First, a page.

His foes describe him as cold, robotic, inauthentic and entirely lacking in empathy for the less fortunate. His supporters say that he’s cool, calm, unflappable and focused. His family clearly adores him. His close associates say that he’s a man of sterling character, a man who looks and is presidential. Other acquaintances say that he’s an ambitious chameleon, a slippery character who will say and do whatever it takes to win.
So who’s the real Mitt Romney?
Most accounts put Romney’s fortune at around $250 million. That’s real money – a sum that’s literally unimaginable to most of us.
Thirty years ago, a friend bent my ear about retirement.
“Do you realize how much money you’ll have to have saved up for retirement?’ he asked. “I’ll tell you: $1 million! Can you believe that?”
It seemed an unimaginable sum, so much so that I paid him no attention.
Thirty years ago, I suspect that Mitt Romney already thought of $1 million as chump change, a marker no more significant than buying your first house, or paying off your student loans.
Thanks to his own considerable abilities, good career choices and a little bit of luck, he rose from the ranks of the merely wealthy to those of the super-rich, a tribe whose members are, as Fitzgerald wrote, “very different from you and I.”
How so? They may live in bigger houses, drive better cars, have better seats at NFL games, and be free of money worries – but does that make them different?
Nope. What makes them different is money.
Centimillionaires and billionaires live strange lives. Almost all of their interactions are with servants (nannies, cooks, gardeners, bodyguards and chauffeurs) and employees (e.g., senior managers of companies they own or control). Their only real friends are peers, fellow members of the tribe. Consciously or not, they avoid everyone else.
They have good reason to so. Just as presidents have few friends (Harry Truman: “If you want a friend in this town, get a dog.”), the super-rich don’t pal around with the middle class. They’ve learned that strangers aren’t potential friends, but potential moochers. Strangers all want something: a loan, a job, proximity to power. Why bother with them? They’re just flies buzzing around the honey pot of success.
Romney’s been a rich celebrity/politician for nearly 20 years. He knows that every stranger has a story, and that he doesn’t need to hear it.
Unlike Bill Clinton, George W. Bush and Ronald Reagan, he’s stiff as a board. Romney may actually like people, but he’s not exactly the kind of guy you’d want to have a beer with – especially since he’s a teetotaler.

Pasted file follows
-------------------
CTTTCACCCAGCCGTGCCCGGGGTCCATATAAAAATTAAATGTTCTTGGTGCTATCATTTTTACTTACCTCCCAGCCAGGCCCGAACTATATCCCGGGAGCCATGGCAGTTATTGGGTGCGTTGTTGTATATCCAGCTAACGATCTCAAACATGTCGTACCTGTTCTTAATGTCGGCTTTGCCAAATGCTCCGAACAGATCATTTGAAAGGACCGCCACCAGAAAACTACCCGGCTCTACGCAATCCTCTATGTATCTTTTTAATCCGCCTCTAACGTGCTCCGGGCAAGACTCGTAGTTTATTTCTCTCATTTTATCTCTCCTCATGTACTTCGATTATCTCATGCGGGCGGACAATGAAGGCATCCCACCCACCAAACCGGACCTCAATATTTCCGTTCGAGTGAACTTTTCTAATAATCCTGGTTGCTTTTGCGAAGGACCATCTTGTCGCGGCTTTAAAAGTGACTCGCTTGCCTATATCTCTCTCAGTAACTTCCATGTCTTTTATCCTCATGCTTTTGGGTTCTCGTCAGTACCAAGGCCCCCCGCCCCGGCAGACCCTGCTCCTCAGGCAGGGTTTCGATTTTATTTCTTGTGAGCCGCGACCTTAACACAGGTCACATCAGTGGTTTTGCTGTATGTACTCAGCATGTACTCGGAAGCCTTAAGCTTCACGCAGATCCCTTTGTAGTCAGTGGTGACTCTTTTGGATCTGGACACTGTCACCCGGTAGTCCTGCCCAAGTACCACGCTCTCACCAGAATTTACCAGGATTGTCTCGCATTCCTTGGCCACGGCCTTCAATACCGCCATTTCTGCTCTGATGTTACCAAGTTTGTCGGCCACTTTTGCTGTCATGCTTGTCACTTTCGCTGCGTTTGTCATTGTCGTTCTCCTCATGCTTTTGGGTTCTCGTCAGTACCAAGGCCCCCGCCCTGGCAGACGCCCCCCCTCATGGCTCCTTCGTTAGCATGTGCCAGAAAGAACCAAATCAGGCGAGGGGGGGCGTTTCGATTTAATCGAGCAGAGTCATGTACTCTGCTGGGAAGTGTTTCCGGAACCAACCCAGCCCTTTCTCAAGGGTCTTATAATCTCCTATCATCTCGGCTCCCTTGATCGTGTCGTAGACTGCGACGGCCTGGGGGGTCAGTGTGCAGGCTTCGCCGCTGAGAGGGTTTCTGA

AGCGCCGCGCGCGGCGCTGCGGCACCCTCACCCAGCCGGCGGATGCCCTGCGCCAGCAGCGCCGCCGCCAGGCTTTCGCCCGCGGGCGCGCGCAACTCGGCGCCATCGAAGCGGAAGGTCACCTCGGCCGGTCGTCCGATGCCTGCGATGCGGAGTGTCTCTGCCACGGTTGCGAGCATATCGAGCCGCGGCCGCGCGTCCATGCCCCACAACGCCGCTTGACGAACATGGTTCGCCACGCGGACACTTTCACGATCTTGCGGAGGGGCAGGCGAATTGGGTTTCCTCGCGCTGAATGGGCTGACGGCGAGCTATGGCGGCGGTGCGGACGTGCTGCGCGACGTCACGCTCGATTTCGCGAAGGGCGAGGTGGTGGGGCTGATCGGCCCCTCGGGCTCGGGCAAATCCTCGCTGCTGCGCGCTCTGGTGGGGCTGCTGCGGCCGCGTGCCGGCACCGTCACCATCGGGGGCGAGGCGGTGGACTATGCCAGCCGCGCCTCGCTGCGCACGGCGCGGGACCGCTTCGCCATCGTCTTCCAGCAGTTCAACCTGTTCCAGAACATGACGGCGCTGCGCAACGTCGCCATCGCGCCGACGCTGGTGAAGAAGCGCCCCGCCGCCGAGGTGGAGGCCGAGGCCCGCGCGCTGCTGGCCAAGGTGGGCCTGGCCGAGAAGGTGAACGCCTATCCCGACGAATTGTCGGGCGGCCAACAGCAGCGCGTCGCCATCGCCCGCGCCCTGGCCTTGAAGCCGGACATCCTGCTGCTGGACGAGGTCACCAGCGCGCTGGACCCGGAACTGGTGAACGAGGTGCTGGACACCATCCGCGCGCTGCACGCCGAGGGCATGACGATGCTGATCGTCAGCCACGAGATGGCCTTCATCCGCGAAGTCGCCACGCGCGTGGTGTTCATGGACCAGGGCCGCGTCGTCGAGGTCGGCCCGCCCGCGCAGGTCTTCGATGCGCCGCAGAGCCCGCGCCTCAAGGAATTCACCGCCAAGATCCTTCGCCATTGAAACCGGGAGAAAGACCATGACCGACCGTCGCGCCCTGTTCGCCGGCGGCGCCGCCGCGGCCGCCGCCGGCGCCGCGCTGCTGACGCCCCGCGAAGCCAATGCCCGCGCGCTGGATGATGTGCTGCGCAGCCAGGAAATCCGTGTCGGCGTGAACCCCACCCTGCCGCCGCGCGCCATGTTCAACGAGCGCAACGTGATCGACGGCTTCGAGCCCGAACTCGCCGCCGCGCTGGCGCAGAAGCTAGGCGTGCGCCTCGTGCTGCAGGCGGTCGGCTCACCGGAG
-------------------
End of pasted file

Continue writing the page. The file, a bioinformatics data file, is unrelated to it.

And even though George, Bill and Ronnie ended up with plenty of dough, they didn’t work very hard to get it. All three were notorious party boys before settling down in midlife and getting into politics. They were less focused, more easily distracted, and less interested in worldly success than Romney – and also more accessible, more open, and less wedded to the Republican nominee’s “command and control” philosophy.
Wealth becomes Romney. It shields and protects him and his family from the distasteful hurly-burly of politics, and allows him to play the game without consequence. If he wins, he’s president. If he loses, he’s a centimillionaire. He won’t have to give speeches for money or become a lobbyist for Wall Street. He can just hire a ghostwriter to do his autobiography, and take it easy.
Romney’s not running against the now-revered Bill Clinton (where’s Monica, now that we need her?). Like Romney, President Obama is a private person. As one intimate told a reporter a few weeks ago, the president is a guy “who doesn’t like many people.” Why should he? They all want something.
As for getting close to Mitt, you’d better be good and rich. Want to make an impression?
Drop a couple of million into a right-leaning super PAC … oops, the election’s not even a week away! There went your window of opportunity. You should have considered your options a lot earlier in the game – how did you make all that money, anyway? Inheritance, I’ll bet…
And governor – should you lose, let me be the first to apply for the ghostwriting job! You won’t be sorry – in fact, I already have the opening sentence.
“It was a dark and stormy night…”